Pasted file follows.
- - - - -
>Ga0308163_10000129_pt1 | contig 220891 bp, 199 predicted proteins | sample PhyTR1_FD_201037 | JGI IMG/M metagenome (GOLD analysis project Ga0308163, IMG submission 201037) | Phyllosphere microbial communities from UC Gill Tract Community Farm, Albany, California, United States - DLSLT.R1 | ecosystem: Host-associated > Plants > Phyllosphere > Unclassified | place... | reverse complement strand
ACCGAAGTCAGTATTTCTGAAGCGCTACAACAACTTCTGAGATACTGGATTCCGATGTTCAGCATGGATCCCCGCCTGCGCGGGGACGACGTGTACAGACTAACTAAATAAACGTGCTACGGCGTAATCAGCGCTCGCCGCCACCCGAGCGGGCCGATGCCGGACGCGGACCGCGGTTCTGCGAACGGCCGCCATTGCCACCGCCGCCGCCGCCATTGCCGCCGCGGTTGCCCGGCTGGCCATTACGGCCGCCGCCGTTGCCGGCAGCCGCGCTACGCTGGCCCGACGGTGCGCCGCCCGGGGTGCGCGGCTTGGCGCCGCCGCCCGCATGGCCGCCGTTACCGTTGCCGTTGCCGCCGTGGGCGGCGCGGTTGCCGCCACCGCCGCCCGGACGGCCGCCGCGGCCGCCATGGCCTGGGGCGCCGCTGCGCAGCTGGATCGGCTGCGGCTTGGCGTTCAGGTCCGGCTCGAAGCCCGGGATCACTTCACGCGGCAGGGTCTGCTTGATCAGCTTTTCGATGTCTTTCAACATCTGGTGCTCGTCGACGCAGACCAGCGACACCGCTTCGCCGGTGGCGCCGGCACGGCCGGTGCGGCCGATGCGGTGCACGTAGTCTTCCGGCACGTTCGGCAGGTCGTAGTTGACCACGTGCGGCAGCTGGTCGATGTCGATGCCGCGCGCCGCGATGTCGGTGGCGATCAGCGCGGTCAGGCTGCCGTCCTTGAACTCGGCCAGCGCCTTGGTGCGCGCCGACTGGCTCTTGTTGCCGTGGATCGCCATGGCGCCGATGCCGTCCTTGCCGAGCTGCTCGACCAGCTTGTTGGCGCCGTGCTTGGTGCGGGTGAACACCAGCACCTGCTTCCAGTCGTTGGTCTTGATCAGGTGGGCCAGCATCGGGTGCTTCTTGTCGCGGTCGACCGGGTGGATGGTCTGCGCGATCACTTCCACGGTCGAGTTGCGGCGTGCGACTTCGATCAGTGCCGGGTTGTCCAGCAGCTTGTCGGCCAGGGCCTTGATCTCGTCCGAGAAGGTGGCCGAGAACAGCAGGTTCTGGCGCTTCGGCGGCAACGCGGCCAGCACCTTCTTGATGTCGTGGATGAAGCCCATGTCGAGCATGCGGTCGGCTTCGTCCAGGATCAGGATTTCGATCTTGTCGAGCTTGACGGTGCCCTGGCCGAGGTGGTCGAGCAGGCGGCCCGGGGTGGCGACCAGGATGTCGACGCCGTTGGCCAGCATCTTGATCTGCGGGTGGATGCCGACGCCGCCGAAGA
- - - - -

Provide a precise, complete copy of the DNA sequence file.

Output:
>Ga0308163_10000129_pt1 | contig 220891 bp, 199 predicted proteins | sample PhyTR1_FD_201037 | JGI IMG/M metagenome (GOLD analysis project Ga0308163, IMG submission 201037) | Phyllosphere microbial communities from UC Gill Tract Community Farm, Albany, California, United States - DLSLT.R1 | ecosystem: Host-associated > Plants > Phyllosphere > Unclassified | place... | reverse complement strand
ACCGAAGTCAGTATTTCTGAAGCGCTACAACAACTTCTGAGATACTGGATTCCGATGTTCAGCATGGATCCCCGCCTGCGCGGGGACGACGTGTACAGACTAACTAAATAAACGTGCTACGGCGTAATCAGCGCTCGCCGCCACCCGAGCGGGCCGATGCCGGACGCGGACCGCGGTTCTGCGAACGGCCGCCATTGCCACCGCCGCCGCCGCCATTGCCGCCGCGGTTGCCCGGCTGGCCATTACGGCCGCCGCCGTTGCCGGCAGCCGCGCTACGCTGGCCCGACGGTGCGCCGCCCGGGGTGCGCGGCTTGGCGCCGCCGCCCGCATGGCCGCCGTTACCGTTGCCGTTGCCGCCGTGGGCGGCGCGGTTGCCGCCACCGCCGCCCGGACGGCCGCCGCGGCCGCCATGGCCTGGGGCGCCGCTGCGCAGCTGGATCGGCTGCGGCTTGGCGTTCAGGTCCGGCTCGAAGCCCGGGATCACTTCACGCGGCAGGGTCTGCTTGATCAGCTTTTCGATGTCTTTCAACATCTGGTGCTCGTCGACGCAGACCAGCGACACCGCTTCGCCGGTGGCGCCGGCACGGCCGGTGCGGCCGATGCGGTGCACGTAGTCTTCCGGCACGTTCGGCAGGTCGTAGTTGACCACGTGCGGCAGCTGGTCGATGTCGATGCCGCGCGCCGCGATGTCGGTGGCGATCAGCGCGGTCAGGCTGCCGTCCTTGAACTCGGCCAGCGCCTTGGTGCGCGCCGACTGGCTCTTGTTGCCGTGGATCGCCATGGCGCCGATGCCGTCCTTGCCGAGCTGCTCGACCAGCTTGTTGGCGCCGTGCTTGGTGCGGGTGAACACCAGCACCTGCTTCCAGTCGTTGGTCTTGATCAGGTGGGCCAGCATCGGGTGCTTCTTGTCGCGGTCGACCGGGTGGATGGTCTGCGCGATCACTTCCACGGTCGAGTTGCGGCGTGCGACTTCGATCAGTGCCGGGTTGTCCAGCAGCTTGTCGGCCAGGGCCTTGATCTCGTCCGAGAAGGTGGCCGAGAACAGCAGGTTCTGGCGCTTCGGCGGCAACGCGGCCAGCACCTTCTTGATGTCGTGGATGAAGCCCATGTCGAGCATGCGGTCGGCTTCGTCCAGGATCAGGATTTCGATCTTGTCGAGCTTGACGGTGCCCTGGCCGAGGTGGTCGAGCAGGCGGCCCGGGGTGGCGACCAGGATGTCGACGCCGTTGGCCAGCATCTTGATCTGCGGGTGGATGCCGACGCCGCCGAAGA